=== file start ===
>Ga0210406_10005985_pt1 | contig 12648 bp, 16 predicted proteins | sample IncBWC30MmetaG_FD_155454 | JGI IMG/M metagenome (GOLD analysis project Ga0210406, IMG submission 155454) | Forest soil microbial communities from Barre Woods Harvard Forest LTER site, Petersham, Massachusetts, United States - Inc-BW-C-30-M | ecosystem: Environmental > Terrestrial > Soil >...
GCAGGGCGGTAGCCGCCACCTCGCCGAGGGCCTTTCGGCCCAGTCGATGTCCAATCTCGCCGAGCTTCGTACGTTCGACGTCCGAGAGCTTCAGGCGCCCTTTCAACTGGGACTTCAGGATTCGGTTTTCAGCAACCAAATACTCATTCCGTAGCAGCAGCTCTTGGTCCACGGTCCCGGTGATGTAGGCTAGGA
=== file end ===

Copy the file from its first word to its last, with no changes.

>Ga0210406_10005985_pt1 | contig 12648 bp, 16 predicted proteins | sample IncBWC30MmetaG_FD_155454 | JGI IMG/M metagenome (GOLD analysis project Ga0210406, IMG submission 155454) | Forest soil microbial communities from Barre Woods Harvard Forest LTER site, Petersham, Massachusetts, United States - Inc-BW-C-30-M | ecosystem: Environmental > Terrestrial > Soil >...
GCAGGGCGGTAGCCGCCACCTCGCCGAGGGCCTTTCGGCCCAGTCGATGTCCAATCTCGCCGAGCTTCGTACGTTCGACGTCCGAGAGCTTCAGGCGCCCTTTCAACTGGGACTTCAGGATTCGGTTTTCAGCAACCAAATACTCATTCCGTAGCAGCAGCTCTTGGTCCACGGTCCCGGTGATGTAGGCTAGGA